Call of Duty is hands down the most popular gaming franchise in the known to man, but good luck finding anyone who would claim to actually like Call of Duty. Everyone complains about it: whether it’s the game play, or the fact that Activison feels like a money hungry company successfully packaging the same crap with a different image and title, then selling it back to our asses for $60 a pop… once a year, just before the Christmas Holiday. It’s evil sounding and it sums up everything currently wrong with our society.
Going around the internet to various Call of Duty forums and you find that they only exist to point out the games flaws and b!tch about Activision and how their glory days are long gone and what we have left is a few boated follow-ups that all have the makings of a fallen rock-star. If we are lucky, we will find COD dead in a hotel room.
But there maybe something to savor here with Black Ops II. There is something almost attractive about this new evil. Although it’s would be a tough fit for us here at the Allied Airborne Army with our clean and pristine beauty not to mention it takes place in the wrong era, but it’s hard not to pay attention since Call of Duty and Call of Duty United Offensive were games that helped boost the Allied Airborne Army into a great community. Watching the trailer of COD: Blops II is like staring at an ex-lover that ran off and had a rough 10 years only to show up a bit dirty, different – but still attractive.
First, Black Ops II is set in the Future. Having blown-up most of the twentieth century, it’s now time to for future doom and gloom with a 2025 setting. Let’s face it, Call of Duty was fun but it was always a MOD and half away from anything that resembled “military realism”. Swapping that for a sleek futuristic fantasy definitely is a huge step out COD’s comfort zone – but it’s ballzy, and that is one thing that COD has missed. It’s finally changing it’s formula.
No more military advisors, real-world locations and spot-on ballistics that have tried to defined Call of Duty for the past decade. Black Ops II does away with all that, and the results is attractive: robots, flying turrets, and mech battle suits give you more toys to play with. The endless shoot-reload-repeat of past CODs was really getting to everyone. With Blops II, you can zap enemies with laser guns or sneak up on them with unmanned drones, bazookas that can launch twenty missiles at once, sniper rifles that can be charged up to shoot through brick walls and armoured vehicles. By the time Black Ops II lands in November, it’ll probably include a gun that fires ninja leprechauns or something.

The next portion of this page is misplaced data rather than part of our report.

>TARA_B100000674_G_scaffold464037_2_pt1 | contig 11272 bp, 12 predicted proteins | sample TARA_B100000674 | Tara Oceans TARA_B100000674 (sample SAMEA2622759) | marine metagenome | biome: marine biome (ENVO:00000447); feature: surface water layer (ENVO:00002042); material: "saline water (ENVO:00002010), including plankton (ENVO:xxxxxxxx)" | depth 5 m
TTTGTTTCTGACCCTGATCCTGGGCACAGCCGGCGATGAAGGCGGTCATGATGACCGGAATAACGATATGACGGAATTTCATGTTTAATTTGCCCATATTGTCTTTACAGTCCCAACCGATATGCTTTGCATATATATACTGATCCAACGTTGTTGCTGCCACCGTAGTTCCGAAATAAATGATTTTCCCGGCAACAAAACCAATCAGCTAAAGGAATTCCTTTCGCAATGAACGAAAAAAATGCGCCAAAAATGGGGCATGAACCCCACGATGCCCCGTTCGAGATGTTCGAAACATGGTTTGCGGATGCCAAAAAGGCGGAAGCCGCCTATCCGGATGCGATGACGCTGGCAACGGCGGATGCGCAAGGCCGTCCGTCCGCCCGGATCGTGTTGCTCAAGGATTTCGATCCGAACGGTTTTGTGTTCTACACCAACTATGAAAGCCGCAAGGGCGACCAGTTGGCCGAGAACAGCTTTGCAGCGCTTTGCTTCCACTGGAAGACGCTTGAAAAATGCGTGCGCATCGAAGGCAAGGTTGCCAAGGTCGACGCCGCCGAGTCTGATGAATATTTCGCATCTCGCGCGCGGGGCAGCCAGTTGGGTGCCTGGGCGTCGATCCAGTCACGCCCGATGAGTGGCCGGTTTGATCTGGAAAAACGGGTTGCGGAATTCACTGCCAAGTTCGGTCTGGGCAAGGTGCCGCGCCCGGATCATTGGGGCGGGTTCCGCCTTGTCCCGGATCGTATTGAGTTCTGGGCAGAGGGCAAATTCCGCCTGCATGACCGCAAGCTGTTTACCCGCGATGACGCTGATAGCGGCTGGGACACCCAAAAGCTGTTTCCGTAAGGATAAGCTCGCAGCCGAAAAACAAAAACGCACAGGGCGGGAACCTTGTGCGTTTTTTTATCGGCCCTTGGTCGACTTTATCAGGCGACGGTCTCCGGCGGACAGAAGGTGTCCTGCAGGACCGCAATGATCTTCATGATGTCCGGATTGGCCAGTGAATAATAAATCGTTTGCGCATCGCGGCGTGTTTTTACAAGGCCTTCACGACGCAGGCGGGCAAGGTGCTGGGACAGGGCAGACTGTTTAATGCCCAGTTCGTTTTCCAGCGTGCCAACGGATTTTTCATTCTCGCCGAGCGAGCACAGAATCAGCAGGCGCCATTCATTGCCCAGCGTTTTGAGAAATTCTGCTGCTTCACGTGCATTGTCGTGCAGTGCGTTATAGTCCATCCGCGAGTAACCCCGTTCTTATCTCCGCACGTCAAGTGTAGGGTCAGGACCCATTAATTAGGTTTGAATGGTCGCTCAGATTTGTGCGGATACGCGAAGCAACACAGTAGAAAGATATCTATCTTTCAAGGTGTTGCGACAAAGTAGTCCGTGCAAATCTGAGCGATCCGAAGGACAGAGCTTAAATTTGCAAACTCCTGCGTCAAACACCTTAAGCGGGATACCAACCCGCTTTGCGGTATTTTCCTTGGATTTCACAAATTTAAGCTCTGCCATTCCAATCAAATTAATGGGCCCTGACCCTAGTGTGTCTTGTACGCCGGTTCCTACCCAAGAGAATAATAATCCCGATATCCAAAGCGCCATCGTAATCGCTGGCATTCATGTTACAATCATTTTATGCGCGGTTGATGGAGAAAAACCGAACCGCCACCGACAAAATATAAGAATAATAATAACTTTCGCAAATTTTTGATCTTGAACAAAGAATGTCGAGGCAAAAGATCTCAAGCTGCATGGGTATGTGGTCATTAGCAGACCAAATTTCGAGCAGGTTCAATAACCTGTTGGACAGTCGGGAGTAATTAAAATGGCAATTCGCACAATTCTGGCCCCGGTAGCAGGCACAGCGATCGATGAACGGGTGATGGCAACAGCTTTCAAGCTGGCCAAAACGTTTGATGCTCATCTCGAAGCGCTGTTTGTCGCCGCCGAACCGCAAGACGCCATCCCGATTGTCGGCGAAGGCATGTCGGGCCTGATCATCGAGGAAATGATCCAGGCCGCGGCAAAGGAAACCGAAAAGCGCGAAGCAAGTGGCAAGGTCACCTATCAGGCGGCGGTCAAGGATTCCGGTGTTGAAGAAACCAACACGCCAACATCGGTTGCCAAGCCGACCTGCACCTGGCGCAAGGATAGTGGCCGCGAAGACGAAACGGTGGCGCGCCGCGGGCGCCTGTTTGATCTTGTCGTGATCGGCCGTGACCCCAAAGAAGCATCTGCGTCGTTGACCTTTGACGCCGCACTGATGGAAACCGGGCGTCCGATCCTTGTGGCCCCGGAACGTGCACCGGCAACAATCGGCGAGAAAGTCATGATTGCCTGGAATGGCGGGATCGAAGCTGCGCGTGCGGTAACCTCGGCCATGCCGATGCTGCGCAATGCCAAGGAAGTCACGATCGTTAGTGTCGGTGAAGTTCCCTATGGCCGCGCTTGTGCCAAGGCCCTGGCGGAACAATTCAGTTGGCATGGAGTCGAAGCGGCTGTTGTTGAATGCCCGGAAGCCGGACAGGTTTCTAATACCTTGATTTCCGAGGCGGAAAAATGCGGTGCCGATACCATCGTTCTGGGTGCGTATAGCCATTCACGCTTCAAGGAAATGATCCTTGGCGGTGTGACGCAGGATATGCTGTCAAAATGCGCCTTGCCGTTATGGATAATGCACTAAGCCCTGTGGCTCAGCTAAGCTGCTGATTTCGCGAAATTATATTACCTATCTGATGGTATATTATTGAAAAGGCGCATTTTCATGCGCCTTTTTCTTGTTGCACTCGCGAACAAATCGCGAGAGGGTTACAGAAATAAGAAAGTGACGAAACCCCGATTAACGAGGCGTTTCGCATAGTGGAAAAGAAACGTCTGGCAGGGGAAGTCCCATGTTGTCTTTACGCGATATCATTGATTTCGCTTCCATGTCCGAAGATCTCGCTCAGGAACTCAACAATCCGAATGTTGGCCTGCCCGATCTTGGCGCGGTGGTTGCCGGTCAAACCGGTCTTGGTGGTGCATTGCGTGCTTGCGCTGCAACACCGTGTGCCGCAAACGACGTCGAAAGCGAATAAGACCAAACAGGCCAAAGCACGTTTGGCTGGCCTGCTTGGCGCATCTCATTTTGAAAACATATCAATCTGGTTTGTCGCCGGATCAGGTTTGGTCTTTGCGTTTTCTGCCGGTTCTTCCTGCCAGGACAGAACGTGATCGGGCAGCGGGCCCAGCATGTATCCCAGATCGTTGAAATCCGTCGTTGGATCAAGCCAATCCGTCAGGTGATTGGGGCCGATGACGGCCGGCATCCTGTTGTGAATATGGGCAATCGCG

David S. Goyer, the guy that co-wrote the Dark Knight Series is on board for Black Ops II. Expect big action, sharp dialogue and gravelly voices. He’s the perfect guy to relaunch Call of Duty as a fresh, futuristic first-person shooter. With a soundtrack by trent Reznor from Nine Inch Nails, the grung of the game keeps piling up in a dirty but again, attractive way.
Black Ops II’s Strike Force missions mean that at last, players have a say on the action. Taking place between the main missions, Strike Force puts you in charge of your squad via an RTS style interface, as you guide them from objective to objective. Screw things up and there’s no going back: characters that die on Strike Force missions stay dead, and any big decisions you make impact on the narrative of the game.
With different ways to play and multiple endings, Treyarch is looking to inject their campaign mode with the same replayabilty that keeps the online servers filled. The ever popular zombies mini-game that kicked off in World at War is finally getting its own feature-length story mode. Details are sketchy, but the few pictures that have sprung up on Treyarch’s website suggest a Left 4 Dead style co-op mode. Future zombies?
Weapon attachments and killstreak perks are being rebuilt and rebalanced from the ground up, so whatever gadgets your opponent is using you’ll always have some way of fighting back. Theatre Mode is coming back, too, so if you’re having trouble with a certain map you can just head online and catch a how-to video of the best vantage points. Add that to the revamped Nuketown map, and the new game modes that Treyarch are promising, and Black Ops II’s multiplayer is shaping up to be the best CoD experience ever.
By dragging Call of Duty into the future, Treyarch is doing away with realism and letting loose. It’s complete fantasy, Black Ops II’s future is the perfect place for CoD to stop feeding off the same apple of Battlefield and Medal of Honor. It’s all in the name of fun now and it will be interesting to see what November 13th will bring us. Not sure how it will apply to the Allied Airborne Army, but it will be interesting to see.